Those pressure groups are right: "TV's influence is insidious". Unfortunately for fans of content ratings, that influence extends way beyond sex, violence and language. Sometimes it's something simple and unpredictable as the hat a character wears or the car he drives. Like, for example, the1955 Buick Century Broderick Crawford drove in Highway Patrol - a replica of which can often be found driving down a suburban Los Angeles street, sirens screaming, lights flashing and the Highway Patrol theme song blaring over the loudspeaker.
And all because 42-year-old Gary Goltz became addicted to Highway Patrol reruns as a child. His house in Upland, California, even sports a framed copy of a 1961 first grade assignment from Pittsburgh's Colfax Elementary: "When I grow up, I wane to be a Highway Patrol man."
In a matter of fashion, he has. He has also learned to spell "want." To be absolutely accurate, Goltz's car is not a precise replica of the car used by the Highway Patrol: Only 268 of those were ever made, and Goltz only knows of two still in existence. (California's Highway Patrol didn't order many because the car never worked very well; it had poor brakes and worse maneuverability). But his is a '55 Buick Special, and it has been redone to look very much like the one driven by Crawford's Chief Dan Matthews in the old syndicated hit, which originally ran from 1955 to 1959 and was repeated endlessly into the '70s and even the early '80s.
When Goltz found his car two years ago, it was powder blue - it took a lot of time and money to turn it into the "Broderick Crawford Special." In glistening black and white, with chrome mirrors and the TV Highway Patrol logo, Goltz's auto has drawn attention from auto magazines and enthusiasts, including Jay Leno.
It also can't help but draw the attention of his neighbors. Even if they didn't hear the siren, they'd be hard-pressed to miss the "all-points" bulletin Goltz is shouting over the car's loudspeaker. Luckily for Goltz - who likes to drive the car while wearing a fedora like the one Crawford sported in the show, no one has complained to the real California Highway Patrol, which could object to his unusual added police equipment.
Technically there are a lot of things they could take issue with - everything from the scanner to the siren. But they love it. I think they see my intent is one of genuine adulation. When people see my car, it brings back good feelings about earlier days. The Highway Patrol was depicted in the show as being noble, brave and courageous. It's a good image.
A native of Pittsburgh (where his parents still live), Goltz became hooked on Highway Patrol in grade school, when it used to run every night on WTAE-TV Channel 4. ("They were terrible. They would cut them up and edit them.") The show began to leave the air in most markets by the '70s, although some smaller stations continued to run it into the '80s - which is when most of the bootleg videos were made.
When high school ended for Goltz so did his obsession. "It faded for awhile. I guess there was a period of time when I got sensible and grew up and became a businessman. But I don't know what happened to me. You turn 40, and you start to look back at things you did as a kid".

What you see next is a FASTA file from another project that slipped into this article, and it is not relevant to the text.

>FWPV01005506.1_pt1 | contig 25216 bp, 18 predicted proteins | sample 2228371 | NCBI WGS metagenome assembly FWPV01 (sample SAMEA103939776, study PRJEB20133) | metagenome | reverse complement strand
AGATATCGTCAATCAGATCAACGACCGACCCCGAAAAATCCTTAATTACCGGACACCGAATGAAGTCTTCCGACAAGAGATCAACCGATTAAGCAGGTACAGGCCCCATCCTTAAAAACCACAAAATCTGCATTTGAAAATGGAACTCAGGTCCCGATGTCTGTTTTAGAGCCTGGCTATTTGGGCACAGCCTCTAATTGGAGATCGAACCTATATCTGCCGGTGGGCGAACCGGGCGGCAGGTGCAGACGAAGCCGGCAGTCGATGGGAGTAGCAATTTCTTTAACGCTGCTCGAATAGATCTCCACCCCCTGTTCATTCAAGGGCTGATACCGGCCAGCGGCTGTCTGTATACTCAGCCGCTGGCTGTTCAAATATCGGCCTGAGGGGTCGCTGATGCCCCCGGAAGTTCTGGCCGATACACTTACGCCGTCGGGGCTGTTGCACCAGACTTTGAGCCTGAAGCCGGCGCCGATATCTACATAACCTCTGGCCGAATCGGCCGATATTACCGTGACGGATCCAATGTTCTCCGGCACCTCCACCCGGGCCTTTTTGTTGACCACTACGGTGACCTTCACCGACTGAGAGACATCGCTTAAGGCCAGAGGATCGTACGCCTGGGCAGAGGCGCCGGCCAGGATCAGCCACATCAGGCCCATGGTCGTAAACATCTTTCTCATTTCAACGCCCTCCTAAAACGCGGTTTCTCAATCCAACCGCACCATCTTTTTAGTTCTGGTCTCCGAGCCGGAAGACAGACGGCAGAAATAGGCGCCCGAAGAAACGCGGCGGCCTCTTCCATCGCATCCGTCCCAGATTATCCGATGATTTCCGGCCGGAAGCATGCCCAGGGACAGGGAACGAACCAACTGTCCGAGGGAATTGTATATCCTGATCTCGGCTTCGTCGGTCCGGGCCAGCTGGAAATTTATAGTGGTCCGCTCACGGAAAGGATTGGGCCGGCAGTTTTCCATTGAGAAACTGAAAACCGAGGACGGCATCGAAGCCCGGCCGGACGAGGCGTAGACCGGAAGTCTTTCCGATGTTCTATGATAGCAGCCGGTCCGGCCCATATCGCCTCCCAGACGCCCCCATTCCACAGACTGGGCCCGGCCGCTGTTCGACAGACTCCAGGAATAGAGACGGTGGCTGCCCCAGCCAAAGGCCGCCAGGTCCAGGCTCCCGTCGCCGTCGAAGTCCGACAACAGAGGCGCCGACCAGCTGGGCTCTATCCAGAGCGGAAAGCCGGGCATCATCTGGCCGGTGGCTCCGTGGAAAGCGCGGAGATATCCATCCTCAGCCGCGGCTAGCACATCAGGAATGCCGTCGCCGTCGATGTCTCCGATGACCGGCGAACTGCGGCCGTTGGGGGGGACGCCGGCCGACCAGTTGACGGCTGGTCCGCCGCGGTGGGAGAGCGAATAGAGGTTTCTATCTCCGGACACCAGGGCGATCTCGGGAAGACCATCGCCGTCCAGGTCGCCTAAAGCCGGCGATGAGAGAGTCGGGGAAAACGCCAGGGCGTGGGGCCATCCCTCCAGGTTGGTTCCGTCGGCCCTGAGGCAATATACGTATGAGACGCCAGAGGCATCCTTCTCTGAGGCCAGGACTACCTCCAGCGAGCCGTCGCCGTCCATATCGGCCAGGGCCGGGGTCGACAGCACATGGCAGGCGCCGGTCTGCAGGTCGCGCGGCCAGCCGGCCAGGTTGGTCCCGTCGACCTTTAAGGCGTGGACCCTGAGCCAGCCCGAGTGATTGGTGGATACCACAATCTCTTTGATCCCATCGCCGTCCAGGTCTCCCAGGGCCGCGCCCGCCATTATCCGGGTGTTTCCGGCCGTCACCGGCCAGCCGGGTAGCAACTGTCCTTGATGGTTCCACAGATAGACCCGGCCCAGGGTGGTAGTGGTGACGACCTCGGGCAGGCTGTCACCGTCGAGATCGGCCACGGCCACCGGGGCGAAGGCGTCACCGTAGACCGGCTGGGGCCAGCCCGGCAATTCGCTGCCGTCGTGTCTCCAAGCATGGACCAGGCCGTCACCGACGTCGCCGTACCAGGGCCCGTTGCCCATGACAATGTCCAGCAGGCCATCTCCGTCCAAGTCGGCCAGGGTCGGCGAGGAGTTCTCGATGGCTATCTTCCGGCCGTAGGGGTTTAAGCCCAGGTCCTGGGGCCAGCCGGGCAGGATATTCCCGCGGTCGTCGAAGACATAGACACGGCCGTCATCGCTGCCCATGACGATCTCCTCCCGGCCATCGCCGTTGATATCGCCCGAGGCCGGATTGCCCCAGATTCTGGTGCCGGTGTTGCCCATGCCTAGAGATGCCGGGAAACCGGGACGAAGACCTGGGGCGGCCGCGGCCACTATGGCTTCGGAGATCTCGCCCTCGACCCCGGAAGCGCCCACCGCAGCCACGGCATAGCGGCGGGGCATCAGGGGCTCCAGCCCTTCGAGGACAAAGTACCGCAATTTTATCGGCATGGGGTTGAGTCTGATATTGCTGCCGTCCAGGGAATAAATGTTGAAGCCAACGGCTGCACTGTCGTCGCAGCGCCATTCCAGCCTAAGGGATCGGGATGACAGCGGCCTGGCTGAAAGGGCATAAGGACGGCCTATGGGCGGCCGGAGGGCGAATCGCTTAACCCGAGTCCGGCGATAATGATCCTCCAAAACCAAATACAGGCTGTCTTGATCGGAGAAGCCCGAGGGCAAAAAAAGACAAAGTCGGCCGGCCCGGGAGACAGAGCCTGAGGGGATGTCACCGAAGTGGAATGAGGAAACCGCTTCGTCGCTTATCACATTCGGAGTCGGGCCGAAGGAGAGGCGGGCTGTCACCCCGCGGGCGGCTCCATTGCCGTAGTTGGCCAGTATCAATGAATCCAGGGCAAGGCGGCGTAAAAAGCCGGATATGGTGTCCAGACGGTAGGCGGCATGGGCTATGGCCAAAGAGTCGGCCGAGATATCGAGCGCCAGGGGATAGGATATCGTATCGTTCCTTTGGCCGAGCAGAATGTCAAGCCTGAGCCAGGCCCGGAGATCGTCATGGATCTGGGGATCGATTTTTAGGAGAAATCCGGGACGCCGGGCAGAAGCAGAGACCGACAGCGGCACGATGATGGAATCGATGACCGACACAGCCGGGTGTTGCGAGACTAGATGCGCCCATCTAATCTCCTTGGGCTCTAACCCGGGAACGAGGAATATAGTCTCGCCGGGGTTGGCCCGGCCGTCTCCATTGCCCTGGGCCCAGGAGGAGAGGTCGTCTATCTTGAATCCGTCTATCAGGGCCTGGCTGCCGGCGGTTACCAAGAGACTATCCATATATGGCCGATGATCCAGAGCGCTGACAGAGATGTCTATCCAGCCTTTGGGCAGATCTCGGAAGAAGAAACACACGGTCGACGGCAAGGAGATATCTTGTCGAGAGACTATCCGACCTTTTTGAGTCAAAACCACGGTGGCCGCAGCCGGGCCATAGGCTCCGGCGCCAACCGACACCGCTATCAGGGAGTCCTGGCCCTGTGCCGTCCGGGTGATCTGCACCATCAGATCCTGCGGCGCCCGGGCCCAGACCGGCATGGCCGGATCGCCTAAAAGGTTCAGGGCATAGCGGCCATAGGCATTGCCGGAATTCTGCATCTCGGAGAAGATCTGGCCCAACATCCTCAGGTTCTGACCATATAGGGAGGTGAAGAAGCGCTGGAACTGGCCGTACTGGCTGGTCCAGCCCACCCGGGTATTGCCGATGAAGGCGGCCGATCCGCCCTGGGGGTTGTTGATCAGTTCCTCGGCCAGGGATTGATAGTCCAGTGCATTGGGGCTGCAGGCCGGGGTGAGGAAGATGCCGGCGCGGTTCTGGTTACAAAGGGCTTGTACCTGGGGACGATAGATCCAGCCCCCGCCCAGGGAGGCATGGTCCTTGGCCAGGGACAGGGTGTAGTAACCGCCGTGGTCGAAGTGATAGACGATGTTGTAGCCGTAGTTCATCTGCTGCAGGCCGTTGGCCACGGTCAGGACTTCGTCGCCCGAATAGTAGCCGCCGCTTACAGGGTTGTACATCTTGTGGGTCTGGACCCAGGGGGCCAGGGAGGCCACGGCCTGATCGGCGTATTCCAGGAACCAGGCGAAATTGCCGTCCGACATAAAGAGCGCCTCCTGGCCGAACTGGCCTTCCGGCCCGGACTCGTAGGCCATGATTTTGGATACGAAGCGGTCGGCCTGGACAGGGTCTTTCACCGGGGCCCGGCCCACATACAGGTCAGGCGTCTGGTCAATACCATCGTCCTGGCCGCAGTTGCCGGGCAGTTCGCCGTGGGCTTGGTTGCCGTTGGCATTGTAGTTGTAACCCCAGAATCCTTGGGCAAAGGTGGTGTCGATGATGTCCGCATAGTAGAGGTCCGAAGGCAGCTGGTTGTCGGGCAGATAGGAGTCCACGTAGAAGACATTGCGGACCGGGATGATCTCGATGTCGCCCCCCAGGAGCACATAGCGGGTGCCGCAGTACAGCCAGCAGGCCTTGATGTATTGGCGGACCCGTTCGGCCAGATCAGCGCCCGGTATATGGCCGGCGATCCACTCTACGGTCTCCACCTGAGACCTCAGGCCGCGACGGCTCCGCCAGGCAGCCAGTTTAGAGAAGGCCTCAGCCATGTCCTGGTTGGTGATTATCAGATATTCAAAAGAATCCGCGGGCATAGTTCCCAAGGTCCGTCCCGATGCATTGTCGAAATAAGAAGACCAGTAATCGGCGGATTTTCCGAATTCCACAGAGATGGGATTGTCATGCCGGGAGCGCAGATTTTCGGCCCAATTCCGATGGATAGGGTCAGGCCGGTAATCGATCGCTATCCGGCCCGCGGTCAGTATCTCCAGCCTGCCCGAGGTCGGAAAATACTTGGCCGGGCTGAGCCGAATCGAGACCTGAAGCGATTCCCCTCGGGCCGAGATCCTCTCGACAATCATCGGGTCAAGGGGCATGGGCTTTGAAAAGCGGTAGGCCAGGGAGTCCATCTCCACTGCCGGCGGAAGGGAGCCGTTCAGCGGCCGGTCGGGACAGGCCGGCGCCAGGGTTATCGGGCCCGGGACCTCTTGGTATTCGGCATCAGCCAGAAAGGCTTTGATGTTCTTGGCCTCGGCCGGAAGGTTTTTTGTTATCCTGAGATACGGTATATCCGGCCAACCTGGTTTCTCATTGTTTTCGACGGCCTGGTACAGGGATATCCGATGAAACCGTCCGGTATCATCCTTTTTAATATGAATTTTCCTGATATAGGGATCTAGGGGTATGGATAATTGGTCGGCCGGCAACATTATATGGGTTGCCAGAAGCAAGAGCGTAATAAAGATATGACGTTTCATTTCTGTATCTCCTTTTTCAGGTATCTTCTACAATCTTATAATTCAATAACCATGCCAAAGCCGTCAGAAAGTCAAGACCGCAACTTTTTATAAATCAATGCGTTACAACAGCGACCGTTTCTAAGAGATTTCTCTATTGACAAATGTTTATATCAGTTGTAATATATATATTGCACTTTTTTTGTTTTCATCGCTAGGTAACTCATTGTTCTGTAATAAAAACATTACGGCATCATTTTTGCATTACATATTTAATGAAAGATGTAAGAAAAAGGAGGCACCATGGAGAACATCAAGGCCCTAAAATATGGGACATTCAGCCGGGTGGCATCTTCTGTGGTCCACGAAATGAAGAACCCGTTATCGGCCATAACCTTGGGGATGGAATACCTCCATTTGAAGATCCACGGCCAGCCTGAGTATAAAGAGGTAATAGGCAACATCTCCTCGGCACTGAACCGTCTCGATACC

Curious, he bought a video copy of the show's pilot and, to his dismay thought it was "corny." The more he watched it, however; the more he began to appreciate the writing and the directing.
He also began to notice something peculiar about Crawford's performance "I began to watch his mannerisms. I can be brusque and abrupt with people at times, and I realized this is where I got it from. Some of his mannerisms are in my personality from watching these as a kid. It's frightening."
As a child, Goltz loved the show's cars and helicopters. As an adult, he focuses on quick cuts and edits and directorial techniques. He's become an auteur of a show most people didn't know still had fans. "To me, it has the potential to be a cult classic. Clint Eastwood made his debut in a '55 episode of Highway Patrol. It was a Trivial Pursuit question."
From that one pilot, Goltz's collection has grown to include all but eight of the 156 episodes. "Some of those episodes are so bad, they're almost unwatchable. But now it's an obsession to have them all."
A healthcare professional who is now "semiretired," Goltz readily admits his obsession is something of a midlife crisis. Still, he says, he has the time and the resources and indulgent wife, so why not indulge?
Though Goltz is devoted to his car, often driving it in parades and donating his time to charitable functions, the "Broderick Crawford Special" is not his only interest. He's a fifth-degree black belt in judo and instructor who passed on his interest in martial arts to his two sons and daughter.
So far, however, he hasn't been able to pass on his interest in Highway Patrol. Not that he hasn't tried. "I like picking my daughter up at school in this," he says while we're driving around. "That's really fun.She'll get real embarrassed, especially if I'm talking over the car's mic. I'll ask her 'Is that the boy over there you told me about?'".
At times like that, I bet his daughter wishes television had never been invented. Or at least that Goltz's parents had kept him away from TV's Highway Patrol.